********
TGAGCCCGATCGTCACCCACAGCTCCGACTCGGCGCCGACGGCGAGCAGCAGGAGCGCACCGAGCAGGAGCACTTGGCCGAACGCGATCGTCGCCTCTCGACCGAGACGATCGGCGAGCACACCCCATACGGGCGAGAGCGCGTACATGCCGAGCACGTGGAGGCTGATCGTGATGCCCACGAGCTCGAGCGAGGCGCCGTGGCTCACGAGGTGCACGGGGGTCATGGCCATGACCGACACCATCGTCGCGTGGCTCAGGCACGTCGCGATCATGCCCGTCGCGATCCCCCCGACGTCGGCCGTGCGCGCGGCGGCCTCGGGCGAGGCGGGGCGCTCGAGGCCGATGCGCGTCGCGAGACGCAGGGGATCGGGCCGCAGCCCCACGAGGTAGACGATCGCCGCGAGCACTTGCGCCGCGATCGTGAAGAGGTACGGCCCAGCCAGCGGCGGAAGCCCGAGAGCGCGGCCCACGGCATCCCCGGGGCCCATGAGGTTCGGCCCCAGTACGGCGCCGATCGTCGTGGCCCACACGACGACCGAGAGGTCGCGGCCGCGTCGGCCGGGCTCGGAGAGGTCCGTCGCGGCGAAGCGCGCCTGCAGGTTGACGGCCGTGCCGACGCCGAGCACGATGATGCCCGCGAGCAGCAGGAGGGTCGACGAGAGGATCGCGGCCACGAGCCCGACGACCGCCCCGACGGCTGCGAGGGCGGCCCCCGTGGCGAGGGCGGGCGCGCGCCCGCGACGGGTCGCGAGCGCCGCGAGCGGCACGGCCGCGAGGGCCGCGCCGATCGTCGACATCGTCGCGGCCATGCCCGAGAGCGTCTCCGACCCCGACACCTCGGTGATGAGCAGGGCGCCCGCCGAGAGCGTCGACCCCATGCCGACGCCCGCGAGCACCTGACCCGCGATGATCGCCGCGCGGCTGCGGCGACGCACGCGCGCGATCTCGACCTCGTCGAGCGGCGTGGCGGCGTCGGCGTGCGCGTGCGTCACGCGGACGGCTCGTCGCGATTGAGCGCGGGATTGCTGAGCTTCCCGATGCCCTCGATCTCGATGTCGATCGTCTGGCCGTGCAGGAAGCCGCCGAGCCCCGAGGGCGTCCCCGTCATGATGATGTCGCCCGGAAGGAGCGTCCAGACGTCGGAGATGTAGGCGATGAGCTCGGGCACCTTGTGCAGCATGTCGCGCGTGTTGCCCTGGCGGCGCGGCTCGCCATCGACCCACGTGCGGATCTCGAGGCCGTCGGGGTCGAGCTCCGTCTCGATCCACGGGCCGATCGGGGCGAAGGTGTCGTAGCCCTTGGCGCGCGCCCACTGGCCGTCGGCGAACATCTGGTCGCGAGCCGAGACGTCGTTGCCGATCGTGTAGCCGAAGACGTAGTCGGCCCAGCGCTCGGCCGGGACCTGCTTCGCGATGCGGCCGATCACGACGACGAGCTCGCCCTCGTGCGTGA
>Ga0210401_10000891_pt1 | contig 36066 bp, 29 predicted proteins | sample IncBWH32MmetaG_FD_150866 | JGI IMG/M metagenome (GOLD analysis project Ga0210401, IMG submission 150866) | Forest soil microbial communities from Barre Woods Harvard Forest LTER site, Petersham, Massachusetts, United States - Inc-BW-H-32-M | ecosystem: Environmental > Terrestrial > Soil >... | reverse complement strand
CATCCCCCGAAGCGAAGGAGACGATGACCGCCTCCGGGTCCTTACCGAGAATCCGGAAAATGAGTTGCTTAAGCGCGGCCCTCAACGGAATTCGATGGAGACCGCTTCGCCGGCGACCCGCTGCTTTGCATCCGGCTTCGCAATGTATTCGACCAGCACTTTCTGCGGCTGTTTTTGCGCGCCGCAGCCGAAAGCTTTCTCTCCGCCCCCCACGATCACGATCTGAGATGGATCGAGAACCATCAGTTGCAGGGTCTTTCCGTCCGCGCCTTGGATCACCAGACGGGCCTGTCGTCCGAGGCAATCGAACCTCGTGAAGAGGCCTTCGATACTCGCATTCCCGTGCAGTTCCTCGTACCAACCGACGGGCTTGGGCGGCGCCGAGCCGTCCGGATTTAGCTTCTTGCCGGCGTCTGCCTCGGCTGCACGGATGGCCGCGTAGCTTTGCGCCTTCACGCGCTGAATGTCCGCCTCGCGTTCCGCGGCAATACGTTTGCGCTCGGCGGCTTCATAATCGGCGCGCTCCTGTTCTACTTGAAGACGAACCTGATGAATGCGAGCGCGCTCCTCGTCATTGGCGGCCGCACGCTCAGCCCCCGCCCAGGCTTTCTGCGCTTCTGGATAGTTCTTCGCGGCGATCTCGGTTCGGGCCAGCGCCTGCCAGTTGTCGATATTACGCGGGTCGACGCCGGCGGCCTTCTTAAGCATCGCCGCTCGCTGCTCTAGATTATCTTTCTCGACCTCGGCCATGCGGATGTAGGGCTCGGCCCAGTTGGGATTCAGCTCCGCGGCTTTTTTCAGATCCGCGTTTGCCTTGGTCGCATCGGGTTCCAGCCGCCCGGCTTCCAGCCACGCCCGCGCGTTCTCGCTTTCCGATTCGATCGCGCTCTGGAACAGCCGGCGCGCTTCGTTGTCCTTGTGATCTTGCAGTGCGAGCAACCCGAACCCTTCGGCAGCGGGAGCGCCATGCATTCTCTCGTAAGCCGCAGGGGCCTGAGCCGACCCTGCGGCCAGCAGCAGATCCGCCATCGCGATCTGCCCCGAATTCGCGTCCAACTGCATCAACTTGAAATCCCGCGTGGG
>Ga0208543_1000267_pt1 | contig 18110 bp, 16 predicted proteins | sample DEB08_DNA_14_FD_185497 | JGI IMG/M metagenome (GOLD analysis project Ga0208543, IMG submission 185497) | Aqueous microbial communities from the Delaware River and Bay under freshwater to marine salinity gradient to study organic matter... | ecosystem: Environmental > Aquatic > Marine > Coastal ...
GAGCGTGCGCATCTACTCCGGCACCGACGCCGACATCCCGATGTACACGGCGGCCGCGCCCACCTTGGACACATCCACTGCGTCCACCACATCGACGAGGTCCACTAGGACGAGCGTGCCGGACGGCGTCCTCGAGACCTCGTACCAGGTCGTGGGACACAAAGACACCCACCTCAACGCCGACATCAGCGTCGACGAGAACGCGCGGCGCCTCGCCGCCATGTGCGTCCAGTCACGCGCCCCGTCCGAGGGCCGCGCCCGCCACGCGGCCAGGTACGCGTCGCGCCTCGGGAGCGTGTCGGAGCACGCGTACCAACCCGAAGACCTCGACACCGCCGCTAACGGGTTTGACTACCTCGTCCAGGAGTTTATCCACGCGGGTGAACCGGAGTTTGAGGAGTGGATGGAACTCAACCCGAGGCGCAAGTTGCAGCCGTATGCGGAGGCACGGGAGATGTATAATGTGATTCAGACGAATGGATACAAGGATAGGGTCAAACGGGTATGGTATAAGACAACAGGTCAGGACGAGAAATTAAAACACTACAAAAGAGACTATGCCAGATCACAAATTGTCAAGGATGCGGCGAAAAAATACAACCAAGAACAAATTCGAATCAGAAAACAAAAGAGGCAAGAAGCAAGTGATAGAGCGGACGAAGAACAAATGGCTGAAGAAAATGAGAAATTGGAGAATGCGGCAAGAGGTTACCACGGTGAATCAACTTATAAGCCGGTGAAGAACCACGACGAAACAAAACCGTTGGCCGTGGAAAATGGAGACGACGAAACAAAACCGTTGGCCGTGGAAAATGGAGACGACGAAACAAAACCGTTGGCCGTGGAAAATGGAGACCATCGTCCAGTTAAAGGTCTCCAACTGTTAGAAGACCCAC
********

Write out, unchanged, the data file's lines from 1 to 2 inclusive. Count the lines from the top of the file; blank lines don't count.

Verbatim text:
TGAGCCCGATCGTCACCCACAGCTCCGACTCGGCGCCGACGGCGAGCAGCAGGAGCGCACCGAGCAGGAGCACTTGGCCGAACGCGATCGTCGCCTCTCGACCGAGACGATCGGCGAGCACACCCCATACGGGCGAGAGCGCGTACATGCCGAGCACGTGGAGGCTGATCGTGATGCCCACGAGCTCGAGCGAGGCGCCGTGGCTCACGAGGTGCACGGGGGTCATGGCCATGACCGACACCATCGTCGCGTGGCTCAGGCACGTCGCGATCATGCCCGTCGCGATCCCCCCGACGTCGGCCGTGCGCGCGGCGGCCTCGGGCGAGGCGGGGCGCTCGAGGCCGATGCGCGTCGCGAGACGCAGGGGATCGGGCCGCAGCCCCACGAGGTAGACGATCGCCGCGAGCACTTGCGCCGCGATCGTGAAGAGGTACGGCCCAGCCAGCGGCGGAAGCCCGAGAGCGCGGCCCACGGCATCCCCGGGGCCCATGAGGTTCGGCCCCAGTACGGCGCCGATCGTCGTGGCCCACACGACGACCGAGAGGTCGCGGCCGCGTCGGCCGGGCTCGGAGAGGTCCGTCGCGGCGAAGCGCGCCTGCAGGTTGACGGCCGTGCCGACGCCGAGCACGATGATGCCCGCGAGCAGCAGGAGGGTCGACGAGAGGATCGCGGCCACGAGCCCGACGACCGCCCCGACGGCTGCGAGGGCGGCCCCCGTGGCGAGGGCGGGCGCGCGCCCGCGACGGGTCGCGAGCGCCGCGAGCGGCACGGCCGCGAGGGCCGCGCCGATCGTCGACATCGTCGCGGCCATGCCCGAGAGCGTCTCCGACCCCGACACCTCGGTGATGAGCAGGGCGCCCGCCGAGAGCGTCGACCCCATGCCGACGCCCGCGAGCACCTGACCCGCGATGATCGCCGCGCGGCTGCGGCGACGCACGCGCGCGATCTCGACCTCGTCGAGCGGCGTGGCGGCGTCGGCGTGCGCGTGCGTCACGCGGACGGCTCGTCGCGATTGAGCGCGGGATTGCTGAGCTTCCCGATGCCCTCGATCTCGATGTCGATCGTCTGGCCGTGCAGGAAGCCGCCGAGCCCCGAGGGCGTCCCCGTCATGATGATGTCGCCCGGAAGGAGCGTCCAGACGTCGGAGATGTAGGCGATGAGCTCGGGCACCTTGTGCAGCATGTCGCGCGTGTTGCCCTGGCGGCGCGGCTCGCCATCGACCCACGTGCGGATCTCGAGGCCGTCGGGGTCGAGCTCCGTCTCGATCCACGGGCCGATCGGGGCGAAGGTGTCGTAGCCCTTGGCGCGCGCCCACTGGCCGTCGGCGAACATCTGGTCGCGAGCCGAGACGTCGTTGCCGATCGTGTAGCCGAAGACGTAGTCGGCCCAGCGCTCGGCCGGGACCTGCTTCGCGATGCGGCCGATCACGACGACGAGCTCGCCCTCGTGCGTGA
>Ga0210401_10000891_pt1 | contig 36066 bp, 29 predicted proteins | sample IncBWH32MmetaG_FD_150866 | JGI IMG/M metagenome (GOLD analysis project Ga0210401, IMG submission 150866) | Forest soil microbial communities from Barre Woods Harvard Forest LTER site, Petersham, Massachusetts, United States - Inc-BW-H-32-M | ecosystem: Environmental > Terrestrial > Soil >... | reverse complement strand